# Transformation Matrices CS 3451: Project 1A

\$30.00

## Description

1 – Objective
This first project is designed to familiarize you with the basics of creating transformation matrices and a matrix
stack. You will also use this project as the basis for the second part of Project 1.
Your project solution should be submitted on T-Square by 11:55PM on Friday, September 8.
3 – Process
Download and unzip the folder with the base code for this project.
3.2 Project description
In order to familiarize you with matrix transformations and operations, you will be completing the empty methods
that are modeled on the corresponding commands from OpenGL. You will write code to do the following:
1. Write the code for gtInitialize() that initializes the matrix stack. After this command is called, the only matrix
on the stack should be the 4×4 identity matrix.
2. Print the current transformation matrix (the top of the stack) to the screen. The command for this is
print_ctm().
Example: [1, 0, 0, 0]
[0, 1, 0, 0]
[0, 0, 1, 0]
[0, 0, 0, 1]
3. Perform 4×4 matrix/matrix multiplication, to be used in the next step.
4. Create 4×4 scale, translate, and simple rotation matrices, and multiply the matrix on the top of the stack with
this newly-created matrix. The names of the commands that you will implement are gtScale, gtTranslate,
gtRotateX, gtRotateY, gtRotateZ. For instance, gtScale will cause this change to the top of the matrix stack:
new_ctm = old_ctm * scale_matrix.
5. Implement gtPushMatrix and gtPopMatrix. The gtPushMatrix command duplicates the current transformation
matrix and places this copy on the top of the matrix stack. The gtPopMatrix command pops the current
transformation matrix off the top of the stack. If there is just one matrix on the stack, gtPopMatrix should print an
error message.
The provided source code gives you empty methods for each of the operations listed above. The provided code
also tests these matrix commands, calling various commands and then printing the current transformation matrix
to show the result. These tests are in the routine mat_test(). See below for sample output from this test.
You should modify the source code in any way you see fit and comment your code (include your name in the
header). The source code is written in Python Processing. Visit “py.processing.org/reference/” for more
information on built in functions and data structures. Please note that you are not allowed to use built-in
CS3451 Fall 2017 P1a: Transformation Matrices 2 / 3
Processing functions to accomplish the tasks listed in the project description. In particular, you cannot use the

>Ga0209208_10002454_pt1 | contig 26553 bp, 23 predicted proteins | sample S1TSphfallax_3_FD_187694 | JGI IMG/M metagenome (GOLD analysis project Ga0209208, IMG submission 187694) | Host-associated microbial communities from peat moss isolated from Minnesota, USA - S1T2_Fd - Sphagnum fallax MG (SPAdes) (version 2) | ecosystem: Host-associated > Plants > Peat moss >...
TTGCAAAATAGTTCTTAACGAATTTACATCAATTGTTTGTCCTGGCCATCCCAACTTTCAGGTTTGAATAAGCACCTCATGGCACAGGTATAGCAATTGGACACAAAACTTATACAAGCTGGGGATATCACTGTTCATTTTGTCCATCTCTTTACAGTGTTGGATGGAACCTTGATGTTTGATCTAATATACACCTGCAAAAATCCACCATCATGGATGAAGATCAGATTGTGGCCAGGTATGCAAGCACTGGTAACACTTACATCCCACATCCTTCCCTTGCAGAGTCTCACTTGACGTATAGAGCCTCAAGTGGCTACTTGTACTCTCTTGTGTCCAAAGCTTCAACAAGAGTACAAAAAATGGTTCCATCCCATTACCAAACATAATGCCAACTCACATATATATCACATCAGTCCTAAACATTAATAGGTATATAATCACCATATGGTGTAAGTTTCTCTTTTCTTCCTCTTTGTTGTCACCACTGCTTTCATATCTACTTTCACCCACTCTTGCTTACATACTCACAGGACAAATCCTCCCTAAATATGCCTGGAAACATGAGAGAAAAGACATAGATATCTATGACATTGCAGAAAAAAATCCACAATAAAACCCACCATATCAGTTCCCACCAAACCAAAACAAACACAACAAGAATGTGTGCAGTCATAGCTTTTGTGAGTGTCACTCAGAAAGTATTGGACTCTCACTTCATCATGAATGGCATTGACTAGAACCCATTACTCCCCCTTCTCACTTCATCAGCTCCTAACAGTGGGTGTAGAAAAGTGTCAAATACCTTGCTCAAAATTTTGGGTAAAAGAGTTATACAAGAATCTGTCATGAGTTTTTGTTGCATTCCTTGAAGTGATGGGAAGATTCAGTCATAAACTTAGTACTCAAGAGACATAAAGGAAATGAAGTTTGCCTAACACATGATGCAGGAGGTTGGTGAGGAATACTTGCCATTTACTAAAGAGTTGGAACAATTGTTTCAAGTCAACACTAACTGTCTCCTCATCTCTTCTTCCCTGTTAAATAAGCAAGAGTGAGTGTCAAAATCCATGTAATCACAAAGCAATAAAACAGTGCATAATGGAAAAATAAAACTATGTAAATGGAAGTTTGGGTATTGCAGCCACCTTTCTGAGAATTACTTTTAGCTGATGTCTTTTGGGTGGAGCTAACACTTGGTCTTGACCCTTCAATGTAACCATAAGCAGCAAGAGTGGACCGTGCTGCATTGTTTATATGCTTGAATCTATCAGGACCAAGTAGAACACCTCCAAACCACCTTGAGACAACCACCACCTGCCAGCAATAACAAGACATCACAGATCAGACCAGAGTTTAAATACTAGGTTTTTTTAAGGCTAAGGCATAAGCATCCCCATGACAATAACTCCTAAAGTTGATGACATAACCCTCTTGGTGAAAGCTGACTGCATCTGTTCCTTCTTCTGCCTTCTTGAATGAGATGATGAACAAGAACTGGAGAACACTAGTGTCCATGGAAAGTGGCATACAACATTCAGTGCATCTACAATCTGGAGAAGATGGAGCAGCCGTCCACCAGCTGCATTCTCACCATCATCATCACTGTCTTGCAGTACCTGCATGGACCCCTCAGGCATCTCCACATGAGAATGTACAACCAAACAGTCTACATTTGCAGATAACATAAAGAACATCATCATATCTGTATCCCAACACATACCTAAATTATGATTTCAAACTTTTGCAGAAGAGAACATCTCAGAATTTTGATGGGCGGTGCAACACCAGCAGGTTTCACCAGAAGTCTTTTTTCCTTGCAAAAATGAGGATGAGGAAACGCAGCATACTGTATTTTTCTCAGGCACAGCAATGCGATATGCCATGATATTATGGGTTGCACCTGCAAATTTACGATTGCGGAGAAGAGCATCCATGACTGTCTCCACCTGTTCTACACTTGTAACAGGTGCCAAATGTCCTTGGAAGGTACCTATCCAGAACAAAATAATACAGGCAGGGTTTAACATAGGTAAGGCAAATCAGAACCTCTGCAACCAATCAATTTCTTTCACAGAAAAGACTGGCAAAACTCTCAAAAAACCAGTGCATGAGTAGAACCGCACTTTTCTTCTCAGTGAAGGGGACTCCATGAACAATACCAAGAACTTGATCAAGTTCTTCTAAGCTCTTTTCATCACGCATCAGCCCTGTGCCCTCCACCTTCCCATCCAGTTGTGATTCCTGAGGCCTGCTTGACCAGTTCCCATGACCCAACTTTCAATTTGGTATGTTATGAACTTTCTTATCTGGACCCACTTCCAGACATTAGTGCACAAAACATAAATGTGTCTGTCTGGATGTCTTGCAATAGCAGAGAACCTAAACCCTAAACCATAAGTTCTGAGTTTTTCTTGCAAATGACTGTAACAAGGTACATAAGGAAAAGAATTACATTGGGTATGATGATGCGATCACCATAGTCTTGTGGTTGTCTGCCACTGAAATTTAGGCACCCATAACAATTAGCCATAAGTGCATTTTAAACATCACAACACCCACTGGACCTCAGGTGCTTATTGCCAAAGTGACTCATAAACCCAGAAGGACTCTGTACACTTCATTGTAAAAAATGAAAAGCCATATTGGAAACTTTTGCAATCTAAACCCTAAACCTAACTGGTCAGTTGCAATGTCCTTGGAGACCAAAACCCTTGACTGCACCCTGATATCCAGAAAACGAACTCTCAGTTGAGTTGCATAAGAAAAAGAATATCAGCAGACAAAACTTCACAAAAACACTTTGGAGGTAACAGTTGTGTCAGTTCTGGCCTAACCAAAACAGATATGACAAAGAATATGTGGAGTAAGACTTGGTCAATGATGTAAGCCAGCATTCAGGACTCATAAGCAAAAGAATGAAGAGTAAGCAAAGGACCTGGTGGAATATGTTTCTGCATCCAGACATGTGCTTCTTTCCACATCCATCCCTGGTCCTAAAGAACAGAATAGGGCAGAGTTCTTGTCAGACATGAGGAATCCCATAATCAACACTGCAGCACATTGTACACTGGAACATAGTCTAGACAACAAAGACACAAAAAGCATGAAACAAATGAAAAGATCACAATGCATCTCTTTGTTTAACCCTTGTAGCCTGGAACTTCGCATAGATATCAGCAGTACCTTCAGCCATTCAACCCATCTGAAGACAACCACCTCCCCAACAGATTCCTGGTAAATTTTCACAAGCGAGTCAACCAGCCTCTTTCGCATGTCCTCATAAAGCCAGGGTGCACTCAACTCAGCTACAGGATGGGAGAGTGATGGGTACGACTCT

matrix functions provided by Processing. When in doubt about what code you may use, ask.
3.3 Authorship Rules
The code that you turn in entirely your own. You are allowed to talk to other members of the class and to the
Professor and the TA’s about general implementation of the assignment. It is also fine to seek the help of others
for general Processing/Python programming questions. You may not, however, use code that anyone other than
yourself has written. The only exception is that you should use the source code that we provide for this project.
Code that is explicitly not allowed includes code taken from the Web, from books, from other assignments or
from any source other than yourself. You should not show your code to other students. Feel free to seek the help
of the Professor and the TA’s for suggestions about debugging your code.
Submission
In order to run the source code, it must be in a folder named after the main file. When submitting any assignment,
leave it in this folder, zip it and submit via T-square.
Results from mat_test()
Below are correct results from the code in mat_test(). Your results should be similar, if you have correctly
implemented the matrix commands.
[1, 0, 0, 0]
[0, 1, 0, 0]
[0, 0, 1, 0]
[0, 0, 0, 1]
[1, 0, 0, 3.0]
[0, 1, 0, 2.0]
[0, 0, 1, 1.5]
[0, 0, 0, 1.0]
[2, 0, 0, 0]
[0, 3, 0, 0]
[0, 0, 4, 0]
[0, 0, 0, 1]
[1, 0.0, 0.0, 0]
[0, -4.371138828673793e-08, -1.0, 0]
[0, 1.0, -4.371138828673793e-08, 0]
[0, 0.0, 0.0, 1]
CS3451 Fall 2017 P1a: Transformation Matrices 3 / 3
[0.9659258127212524, 0, -0.258819043636322, 0]
[0.0, 1, 0.0, 0]
[0.258819043636322, 0, 0.9659258127212524, 0]
[0.0, 0, 0.0, 1]
[0.7071067690849304, -0.7071067690849304, 0, 0]
[0.7071067690849304, 0.7071067690849304, 0, 0]
[0.0, 0.0, 1, 0]
[0.0, 0.0, 0, 1]
[1, 0, 0, 0]
[0, 1, 0, 0]
[0, 0, 1, 0]
[0, 0, 0, 1]
[2.0, 0.0, 0.0, 1.5]
[0.0, 2.0, 0.0, 2.5]
[0.0, 0.0, 2.0, 3.5]
[0.0, 0.0, 0.0, 1.0]
[2, 0, 0, 3.0]
[0, 2, 0, 5.0]
[0, 0, 2, 7.0]
[0, 0, 0, 1.0]
[2, 0, 0, 3.0]
[0, 2, 0, 5.0]
[0, 0, 2, 7.0]
[0, 0, 0, 1.0]
[2, 0, 0, 0]
[0, 2, 0, 0]
[0, 0, 2, 0]
[0, 0, 0, 1]
cannot pop the matrix stack